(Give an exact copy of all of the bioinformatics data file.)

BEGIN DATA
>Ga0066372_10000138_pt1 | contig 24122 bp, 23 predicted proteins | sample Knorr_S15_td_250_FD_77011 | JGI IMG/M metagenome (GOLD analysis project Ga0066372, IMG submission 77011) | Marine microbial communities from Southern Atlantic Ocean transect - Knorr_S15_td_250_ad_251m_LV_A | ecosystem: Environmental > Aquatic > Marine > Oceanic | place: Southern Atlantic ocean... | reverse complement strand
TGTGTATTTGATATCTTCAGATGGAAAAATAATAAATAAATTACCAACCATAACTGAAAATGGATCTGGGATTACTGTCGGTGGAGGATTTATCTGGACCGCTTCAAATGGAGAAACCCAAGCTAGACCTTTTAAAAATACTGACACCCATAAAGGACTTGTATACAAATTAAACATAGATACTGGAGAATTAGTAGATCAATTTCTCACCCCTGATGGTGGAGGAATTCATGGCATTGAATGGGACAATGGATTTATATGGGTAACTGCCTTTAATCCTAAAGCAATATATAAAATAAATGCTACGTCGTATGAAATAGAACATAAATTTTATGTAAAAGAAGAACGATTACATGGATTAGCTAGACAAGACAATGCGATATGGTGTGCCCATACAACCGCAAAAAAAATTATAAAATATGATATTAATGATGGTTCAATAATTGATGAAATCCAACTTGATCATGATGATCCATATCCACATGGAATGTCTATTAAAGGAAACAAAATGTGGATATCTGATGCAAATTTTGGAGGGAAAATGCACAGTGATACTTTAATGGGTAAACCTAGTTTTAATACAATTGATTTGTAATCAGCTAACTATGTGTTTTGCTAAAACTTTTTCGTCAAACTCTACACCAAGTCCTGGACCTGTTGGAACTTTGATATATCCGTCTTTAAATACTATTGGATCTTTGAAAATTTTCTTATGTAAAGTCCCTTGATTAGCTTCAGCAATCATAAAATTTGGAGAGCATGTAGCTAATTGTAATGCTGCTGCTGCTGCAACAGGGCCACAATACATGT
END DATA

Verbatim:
>Ga0066372_10000138_pt1 | contig 24122 bp, 23 predicted proteins | sample Knorr_S15_td_250_FD_77011 | JGI IMG/M metagenome (GOLD analysis project Ga0066372, IMG submission 77011) | Marine microbial communities from Southern Atlantic Ocean transect - Knorr_S15_td_250_ad_251m_LV_A | ecosystem: Environmental > Aquatic > Marine > Oceanic | place: Southern Atlantic ocean... | reverse complement strand
TGTGTATTTGATATCTTCAGATGGAAAAATAATAAATAAATTACCAACCATAACTGAAAATGGATCTGGGATTACTGTCGGTGGAGGATTTATCTGGACCGCTTCAAATGGAGAAACCCAAGCTAGACCTTTTAAAAATACTGACACCCATAAAGGACTTGTATACAAATTAAACATAGATACTGGAGAATTAGTAGATCAATTTCTCACCCCTGATGGTGGAGGAATTCATGGCATTGAATGGGACAATGGATTTATATGGGTAACTGCCTTTAATCCTAAAGCAATATATAAAATAAATGCTACGTCGTATGAAATAGAACATAAATTTTATGTAAAAGAAGAACGATTACATGGATTAGCTAGACAAGACAATGCGATATGGTGTGCCCATACAACCGCAAAAAAAATTATAAAATATGATATTAATGATGGTTCAATAATTGATGAAATCCAACTTGATCATGATGATCCATATCCACATGGAATGTCTATTAAAGGAAACAAAATGTGGATATCTGATGCAAATTTTGGAGGGAAAATGCACAGTGATACTTTAATGGGTAAACCTAGTTTTAATACAATTGATTTGTAATCAGCTAACTATGTGTTTTGCTAAAACTTTTTCGTCAAACTCTACACCAAGTCCTGGACCTGTTGGAACTTTGATATATCCGTCTTTAAATACTATTGGATCTTTGAAAATTTTCTTATGTAAAGTCCCTTGATTAGCTTCAGCAATCATAAAATTTGGAGAGCATGTAGCTAATTGTAATGCTGCTGCTGCTGCAACAGGGCCACAATACATGT